Read the whole thing.
Here's what a literary hullabaloo looks like these days: In its July/August issue, Quill & Quire magazine (full disclosure: I work there) ran a feature review of Lori Lansen’s The Wife’s Tale by author and Q&Q contributing editor James Grainger (full disclosure: he’s a friend). The review was mostly positive, praising Lansen’s “knack for satisfactorily ending one scene while creating anticipation for the next” as well as the novel’s “irresistible narrative thrust and character arc.” Grainger did find fault with the characterization, but concluded that, given the kind of book it is—i.e., mainstream and commercial—and given the intended audience, it wasn’t a big deal, and maybe beside the point.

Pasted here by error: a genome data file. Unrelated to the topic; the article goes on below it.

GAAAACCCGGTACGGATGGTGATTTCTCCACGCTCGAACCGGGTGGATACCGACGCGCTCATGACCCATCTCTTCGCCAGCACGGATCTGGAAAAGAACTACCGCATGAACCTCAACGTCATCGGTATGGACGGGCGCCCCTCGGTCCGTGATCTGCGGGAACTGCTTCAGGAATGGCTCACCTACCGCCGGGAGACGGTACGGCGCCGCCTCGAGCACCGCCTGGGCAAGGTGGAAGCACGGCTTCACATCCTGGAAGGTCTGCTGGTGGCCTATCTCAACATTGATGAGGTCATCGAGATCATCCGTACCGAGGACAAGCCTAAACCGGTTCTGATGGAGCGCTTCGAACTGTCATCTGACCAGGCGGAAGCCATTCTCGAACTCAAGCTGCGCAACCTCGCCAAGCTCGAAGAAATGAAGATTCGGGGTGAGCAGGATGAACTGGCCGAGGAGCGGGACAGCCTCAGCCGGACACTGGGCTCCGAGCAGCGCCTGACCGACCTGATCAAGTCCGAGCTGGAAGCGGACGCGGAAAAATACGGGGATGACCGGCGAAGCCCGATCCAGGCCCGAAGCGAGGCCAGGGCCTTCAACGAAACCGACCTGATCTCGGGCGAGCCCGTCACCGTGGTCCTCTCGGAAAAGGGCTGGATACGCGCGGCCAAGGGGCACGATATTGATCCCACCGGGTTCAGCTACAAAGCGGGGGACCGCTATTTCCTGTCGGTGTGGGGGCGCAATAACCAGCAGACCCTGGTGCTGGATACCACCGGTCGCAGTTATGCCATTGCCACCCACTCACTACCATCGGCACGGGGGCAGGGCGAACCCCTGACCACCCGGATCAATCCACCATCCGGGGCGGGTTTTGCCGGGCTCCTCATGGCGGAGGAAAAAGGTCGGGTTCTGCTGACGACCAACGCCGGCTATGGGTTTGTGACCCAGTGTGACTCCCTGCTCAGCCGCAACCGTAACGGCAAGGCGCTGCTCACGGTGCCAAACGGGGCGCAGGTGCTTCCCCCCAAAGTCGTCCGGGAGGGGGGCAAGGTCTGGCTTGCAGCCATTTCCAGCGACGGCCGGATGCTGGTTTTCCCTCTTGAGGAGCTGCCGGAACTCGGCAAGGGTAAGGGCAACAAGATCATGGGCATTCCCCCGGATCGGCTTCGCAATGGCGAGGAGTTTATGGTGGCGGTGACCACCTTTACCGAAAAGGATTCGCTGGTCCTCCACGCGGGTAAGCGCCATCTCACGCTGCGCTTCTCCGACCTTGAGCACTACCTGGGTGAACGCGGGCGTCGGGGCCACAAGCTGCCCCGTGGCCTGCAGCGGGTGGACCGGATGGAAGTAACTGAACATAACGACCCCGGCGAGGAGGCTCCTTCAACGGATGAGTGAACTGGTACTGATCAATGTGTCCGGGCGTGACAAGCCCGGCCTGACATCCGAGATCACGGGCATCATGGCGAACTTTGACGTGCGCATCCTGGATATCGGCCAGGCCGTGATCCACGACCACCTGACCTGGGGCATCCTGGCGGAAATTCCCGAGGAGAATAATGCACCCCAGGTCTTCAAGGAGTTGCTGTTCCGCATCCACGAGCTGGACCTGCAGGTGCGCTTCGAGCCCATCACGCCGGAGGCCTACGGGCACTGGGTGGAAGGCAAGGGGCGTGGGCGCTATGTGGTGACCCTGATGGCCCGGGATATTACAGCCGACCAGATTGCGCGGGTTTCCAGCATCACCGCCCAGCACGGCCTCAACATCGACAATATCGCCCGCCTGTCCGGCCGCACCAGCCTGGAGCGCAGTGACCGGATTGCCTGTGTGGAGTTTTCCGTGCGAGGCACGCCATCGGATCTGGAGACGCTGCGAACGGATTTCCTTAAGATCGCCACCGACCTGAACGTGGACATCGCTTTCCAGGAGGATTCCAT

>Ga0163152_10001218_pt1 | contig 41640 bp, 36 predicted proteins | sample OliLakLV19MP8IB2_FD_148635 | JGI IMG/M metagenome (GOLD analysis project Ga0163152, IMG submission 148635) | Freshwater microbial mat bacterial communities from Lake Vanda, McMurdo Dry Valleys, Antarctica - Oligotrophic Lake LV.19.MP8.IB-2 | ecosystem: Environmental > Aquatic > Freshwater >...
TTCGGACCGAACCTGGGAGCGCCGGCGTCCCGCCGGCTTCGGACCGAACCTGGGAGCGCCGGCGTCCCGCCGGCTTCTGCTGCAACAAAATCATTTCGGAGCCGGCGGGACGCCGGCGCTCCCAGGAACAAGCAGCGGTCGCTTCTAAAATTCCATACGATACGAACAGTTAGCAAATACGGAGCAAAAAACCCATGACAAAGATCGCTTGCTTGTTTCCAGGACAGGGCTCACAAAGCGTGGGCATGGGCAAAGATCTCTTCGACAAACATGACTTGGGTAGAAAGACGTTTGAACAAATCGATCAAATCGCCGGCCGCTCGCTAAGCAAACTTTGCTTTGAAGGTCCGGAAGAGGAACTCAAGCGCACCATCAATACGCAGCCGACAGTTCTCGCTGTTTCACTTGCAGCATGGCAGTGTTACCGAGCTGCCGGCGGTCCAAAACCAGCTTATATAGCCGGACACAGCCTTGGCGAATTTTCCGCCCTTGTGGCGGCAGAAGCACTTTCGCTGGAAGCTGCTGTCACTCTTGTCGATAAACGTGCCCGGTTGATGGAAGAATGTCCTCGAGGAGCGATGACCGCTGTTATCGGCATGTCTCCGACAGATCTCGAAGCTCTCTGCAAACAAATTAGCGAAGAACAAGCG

In short, it was a review most authors would kill for.
However, Grainger made two errors. The first was getting some incidental facts wrong about the film rights to Lansen’s previous novel, a mistake duly noted and corrected when the review went online. The other blunder was a little trickier: by grouping the novel with the “big-hearted and story-driven” tales that tend to be favourites of book clubs, Grainger committed the Sin of Distinction, one that cannot be washed away by subsequent praise.
In the print issue, the piece is accompanied by a caricature of me that looks like a 14-yr-old Caillou. Such are the wages of critical sin.